Our system…is so constructed that fallible judges hear and consider evidence often given by very fallible witnesses. We should not be surprised that getting to the truth is easier said than done…
The case is over, the witnesses have all been heard, the documents read and counsel listened to; All now eagerly await the coming judgement. Young barristers are often disappointed to discover that what is troubling the judge is not there learned submissions on the law, but the dispute over what actually happened. it is at this point that the criminal judge breathes a sigh of relief and passes the baton onto the jury. … In all other cases, however, the judge must decide the facts. How, then, do they go about it?…
Our tradition puts a significant emphasis on seeing and hearing the witnesses, thereby acknowledging that in decision-making there is a real impressionistic and intuitive element. I have certainly found that to be so, and it is not always easy for the judge to explain why one witness has been accepted rather than another, other than to say that, after reflection, the evidence of one is preferred to that of the other dash an explanation that the appellate courts have made clear is acceptable.
Later he says :
It is also the case that, whoever might know the actual truth of a particular fact, it will not be the judge. The combination of those factors – the need for decision, the fallibility of the process and the elusiveness of the truth – means that the whole process is very seriously and inevitably open to error: social justice is human, but would any society want it otherwise and, indeed, what alternative might there be? …
Trust is essential, but it must be deserved, too. There is a requirement on judges not only to act with integrity (and to be beyond corruption), but with a real understanding of the needs and aspirations of the society they serve. I go further. I do not think that the powers we have been discussing can be effectively exercised without an understanding of that society and a genuine empathy with humanity, even when it goes horribly wrong. The recluse and the cynic have no place on the bench. A humane understanding of people, a deep sympathy with human fallibility, and a desire for a just and ordered society must be indispensable features of the judiciary. It is the combination of humility in our approach to a case and confidence in deciding it that should be the hallmark of the judge. Only so can judges deserve, enjoy, and retain the trust of the society among whom we are authorised to exercise these extensive and remarkable discretionary powers.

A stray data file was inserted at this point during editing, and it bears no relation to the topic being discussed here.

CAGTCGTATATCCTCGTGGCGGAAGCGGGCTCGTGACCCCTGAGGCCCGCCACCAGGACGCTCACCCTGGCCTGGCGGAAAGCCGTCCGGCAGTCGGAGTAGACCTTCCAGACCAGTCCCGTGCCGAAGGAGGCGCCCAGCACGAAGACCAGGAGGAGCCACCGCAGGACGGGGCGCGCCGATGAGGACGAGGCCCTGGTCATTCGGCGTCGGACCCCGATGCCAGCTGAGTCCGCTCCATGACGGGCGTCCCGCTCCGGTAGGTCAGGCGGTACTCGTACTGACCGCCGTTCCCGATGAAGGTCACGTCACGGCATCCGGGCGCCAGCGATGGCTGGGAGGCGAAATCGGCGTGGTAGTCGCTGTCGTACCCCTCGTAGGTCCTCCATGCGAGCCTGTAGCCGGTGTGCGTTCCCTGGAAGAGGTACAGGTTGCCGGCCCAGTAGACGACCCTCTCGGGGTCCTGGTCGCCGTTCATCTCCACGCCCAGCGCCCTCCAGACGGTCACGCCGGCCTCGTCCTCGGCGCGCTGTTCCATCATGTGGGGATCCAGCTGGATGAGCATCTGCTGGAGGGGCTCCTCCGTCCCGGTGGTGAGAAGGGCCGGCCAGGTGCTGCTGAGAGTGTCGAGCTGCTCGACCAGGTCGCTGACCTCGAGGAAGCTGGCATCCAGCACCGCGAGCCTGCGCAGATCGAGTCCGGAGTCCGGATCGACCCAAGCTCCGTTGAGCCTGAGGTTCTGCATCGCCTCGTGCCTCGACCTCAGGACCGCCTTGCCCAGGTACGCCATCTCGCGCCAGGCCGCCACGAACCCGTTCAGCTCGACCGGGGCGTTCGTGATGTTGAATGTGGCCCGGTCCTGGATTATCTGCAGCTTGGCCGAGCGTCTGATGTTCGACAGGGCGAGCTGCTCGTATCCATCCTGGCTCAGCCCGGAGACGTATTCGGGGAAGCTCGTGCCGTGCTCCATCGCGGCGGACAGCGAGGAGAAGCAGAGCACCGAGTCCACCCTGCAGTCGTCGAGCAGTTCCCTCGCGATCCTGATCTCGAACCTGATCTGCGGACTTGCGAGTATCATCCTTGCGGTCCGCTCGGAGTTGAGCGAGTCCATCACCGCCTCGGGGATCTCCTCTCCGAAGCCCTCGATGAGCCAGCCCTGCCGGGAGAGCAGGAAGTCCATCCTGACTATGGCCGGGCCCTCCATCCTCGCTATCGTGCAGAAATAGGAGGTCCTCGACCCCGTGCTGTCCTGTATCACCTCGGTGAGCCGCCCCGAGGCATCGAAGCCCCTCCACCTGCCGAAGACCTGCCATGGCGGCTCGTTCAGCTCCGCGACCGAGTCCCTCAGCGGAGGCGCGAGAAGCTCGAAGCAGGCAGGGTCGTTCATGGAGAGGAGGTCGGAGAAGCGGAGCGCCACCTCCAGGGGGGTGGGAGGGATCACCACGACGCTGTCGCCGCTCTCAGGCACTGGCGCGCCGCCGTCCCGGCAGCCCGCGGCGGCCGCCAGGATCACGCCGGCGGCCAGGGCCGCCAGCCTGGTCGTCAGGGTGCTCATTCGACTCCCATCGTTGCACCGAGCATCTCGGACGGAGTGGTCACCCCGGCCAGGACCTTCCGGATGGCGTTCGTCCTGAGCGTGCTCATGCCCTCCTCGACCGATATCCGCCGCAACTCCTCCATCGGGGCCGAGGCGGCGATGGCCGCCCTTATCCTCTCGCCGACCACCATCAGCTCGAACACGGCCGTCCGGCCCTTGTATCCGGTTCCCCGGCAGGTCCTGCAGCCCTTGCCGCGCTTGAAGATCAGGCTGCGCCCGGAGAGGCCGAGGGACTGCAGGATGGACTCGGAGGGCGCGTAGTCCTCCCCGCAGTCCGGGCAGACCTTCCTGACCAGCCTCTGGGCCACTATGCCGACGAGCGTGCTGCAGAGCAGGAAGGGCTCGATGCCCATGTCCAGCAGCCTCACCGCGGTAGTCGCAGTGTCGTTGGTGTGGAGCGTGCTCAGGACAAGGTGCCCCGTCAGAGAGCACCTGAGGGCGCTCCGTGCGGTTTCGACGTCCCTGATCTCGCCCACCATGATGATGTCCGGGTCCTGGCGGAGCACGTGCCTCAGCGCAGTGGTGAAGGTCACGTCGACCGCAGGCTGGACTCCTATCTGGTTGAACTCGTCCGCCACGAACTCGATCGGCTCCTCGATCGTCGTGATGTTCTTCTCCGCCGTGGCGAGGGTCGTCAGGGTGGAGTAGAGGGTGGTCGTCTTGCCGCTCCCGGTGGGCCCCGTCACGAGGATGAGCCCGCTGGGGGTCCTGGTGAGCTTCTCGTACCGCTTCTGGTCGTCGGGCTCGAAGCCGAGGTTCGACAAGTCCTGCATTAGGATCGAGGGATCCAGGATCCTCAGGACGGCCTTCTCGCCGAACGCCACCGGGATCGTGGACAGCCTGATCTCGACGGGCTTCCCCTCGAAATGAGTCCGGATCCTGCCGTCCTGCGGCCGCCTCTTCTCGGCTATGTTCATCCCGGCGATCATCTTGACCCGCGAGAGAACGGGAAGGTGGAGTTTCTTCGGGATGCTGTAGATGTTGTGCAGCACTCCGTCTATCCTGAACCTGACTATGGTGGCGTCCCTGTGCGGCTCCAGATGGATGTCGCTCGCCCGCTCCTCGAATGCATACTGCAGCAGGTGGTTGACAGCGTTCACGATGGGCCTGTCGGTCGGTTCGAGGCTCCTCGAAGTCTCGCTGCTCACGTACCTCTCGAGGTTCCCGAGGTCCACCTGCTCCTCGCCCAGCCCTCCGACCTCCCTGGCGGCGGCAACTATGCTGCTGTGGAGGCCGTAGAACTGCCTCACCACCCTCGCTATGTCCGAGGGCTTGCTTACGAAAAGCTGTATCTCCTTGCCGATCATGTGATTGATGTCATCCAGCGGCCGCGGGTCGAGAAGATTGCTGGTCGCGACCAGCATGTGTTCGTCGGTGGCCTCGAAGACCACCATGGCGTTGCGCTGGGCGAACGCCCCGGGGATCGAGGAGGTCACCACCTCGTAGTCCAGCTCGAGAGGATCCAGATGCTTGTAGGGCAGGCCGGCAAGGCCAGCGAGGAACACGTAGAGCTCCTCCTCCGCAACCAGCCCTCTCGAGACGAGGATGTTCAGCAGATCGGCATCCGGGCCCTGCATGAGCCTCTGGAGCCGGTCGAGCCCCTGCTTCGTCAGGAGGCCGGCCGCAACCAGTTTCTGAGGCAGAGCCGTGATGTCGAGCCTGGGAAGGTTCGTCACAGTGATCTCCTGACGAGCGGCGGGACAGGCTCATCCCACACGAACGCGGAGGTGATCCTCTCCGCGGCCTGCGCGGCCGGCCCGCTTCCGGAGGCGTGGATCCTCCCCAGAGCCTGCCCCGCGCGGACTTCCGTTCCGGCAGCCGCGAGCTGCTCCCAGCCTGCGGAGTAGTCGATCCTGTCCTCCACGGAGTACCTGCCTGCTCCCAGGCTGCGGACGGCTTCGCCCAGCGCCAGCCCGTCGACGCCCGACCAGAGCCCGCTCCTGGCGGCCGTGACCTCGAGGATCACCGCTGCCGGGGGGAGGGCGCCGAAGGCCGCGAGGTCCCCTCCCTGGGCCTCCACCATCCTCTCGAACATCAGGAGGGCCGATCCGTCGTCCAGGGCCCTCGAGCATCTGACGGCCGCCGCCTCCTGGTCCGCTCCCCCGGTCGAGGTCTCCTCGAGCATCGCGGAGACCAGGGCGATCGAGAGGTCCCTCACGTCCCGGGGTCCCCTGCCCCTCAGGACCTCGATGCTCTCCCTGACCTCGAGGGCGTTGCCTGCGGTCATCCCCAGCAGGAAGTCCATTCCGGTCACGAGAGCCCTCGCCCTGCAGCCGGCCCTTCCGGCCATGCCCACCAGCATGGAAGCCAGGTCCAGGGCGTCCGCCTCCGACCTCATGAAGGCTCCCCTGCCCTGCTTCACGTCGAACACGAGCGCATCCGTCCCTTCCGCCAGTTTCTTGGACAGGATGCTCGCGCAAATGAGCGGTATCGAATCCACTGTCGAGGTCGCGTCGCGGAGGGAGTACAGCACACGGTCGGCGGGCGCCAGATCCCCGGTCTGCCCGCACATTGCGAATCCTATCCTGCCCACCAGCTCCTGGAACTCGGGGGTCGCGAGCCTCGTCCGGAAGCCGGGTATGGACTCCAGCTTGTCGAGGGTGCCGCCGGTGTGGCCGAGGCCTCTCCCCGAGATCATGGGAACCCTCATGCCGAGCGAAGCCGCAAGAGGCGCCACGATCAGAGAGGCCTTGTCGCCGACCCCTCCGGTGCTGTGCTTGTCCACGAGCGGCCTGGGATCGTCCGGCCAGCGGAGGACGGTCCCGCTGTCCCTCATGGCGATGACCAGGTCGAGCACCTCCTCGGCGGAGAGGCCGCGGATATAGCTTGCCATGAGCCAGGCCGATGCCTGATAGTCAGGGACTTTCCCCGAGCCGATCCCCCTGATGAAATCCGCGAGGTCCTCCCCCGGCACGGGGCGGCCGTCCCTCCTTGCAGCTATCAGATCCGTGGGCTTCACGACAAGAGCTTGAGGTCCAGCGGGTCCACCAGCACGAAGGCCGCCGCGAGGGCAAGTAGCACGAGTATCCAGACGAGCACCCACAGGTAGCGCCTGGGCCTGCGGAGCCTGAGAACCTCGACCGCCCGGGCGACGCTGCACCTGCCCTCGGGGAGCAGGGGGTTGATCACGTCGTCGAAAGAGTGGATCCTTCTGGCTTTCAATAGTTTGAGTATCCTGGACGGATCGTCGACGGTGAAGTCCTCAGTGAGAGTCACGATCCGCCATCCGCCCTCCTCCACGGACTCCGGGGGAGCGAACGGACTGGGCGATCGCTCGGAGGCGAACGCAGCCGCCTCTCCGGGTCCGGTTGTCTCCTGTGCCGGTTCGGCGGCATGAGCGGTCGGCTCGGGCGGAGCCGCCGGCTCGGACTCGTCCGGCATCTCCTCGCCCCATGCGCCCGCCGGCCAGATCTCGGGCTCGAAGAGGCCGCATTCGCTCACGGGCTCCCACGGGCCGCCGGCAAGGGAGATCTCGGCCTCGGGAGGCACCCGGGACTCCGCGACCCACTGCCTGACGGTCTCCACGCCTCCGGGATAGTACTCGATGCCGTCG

Both Hedley J and Judd J are known for their kindness and humanity. I have no doubt but that Judd J will have been mortified upon finding out what had happened, which is why she was the one who raised the question of recusal, albeit that she later concluded having heard the request of some parties for her to continue that she should not recuse herself – until the Court of Appeal intervened.
On twitter when the judgment came out one person said, not unreasonably :
Judges – I thought, perhaps naively – are trained to actively work against those natural tendencies to decide one way or the other before the conclusion of the case. I don’t imagine it’s at all easy, but I thought that was the actual point of the job.
Of course they are trained in fair process and evaluation of evidence – although ‘judgecraft’ is an emerging discipline. But it would be a mistake to think that a judge’s brain works fundamentally any different than the rest of us, however clever they are. Judges are not like some set of electronic weighing scales where the screen is blank and the circuits inactive whilst the cradle is loaded with assorted facts – nothing happening until the load is complete and someone presses the power button. The judicial brain is processing information continuously throughout a trial, absorbing, calculating, recalculating, adjusting – because it is a human brain.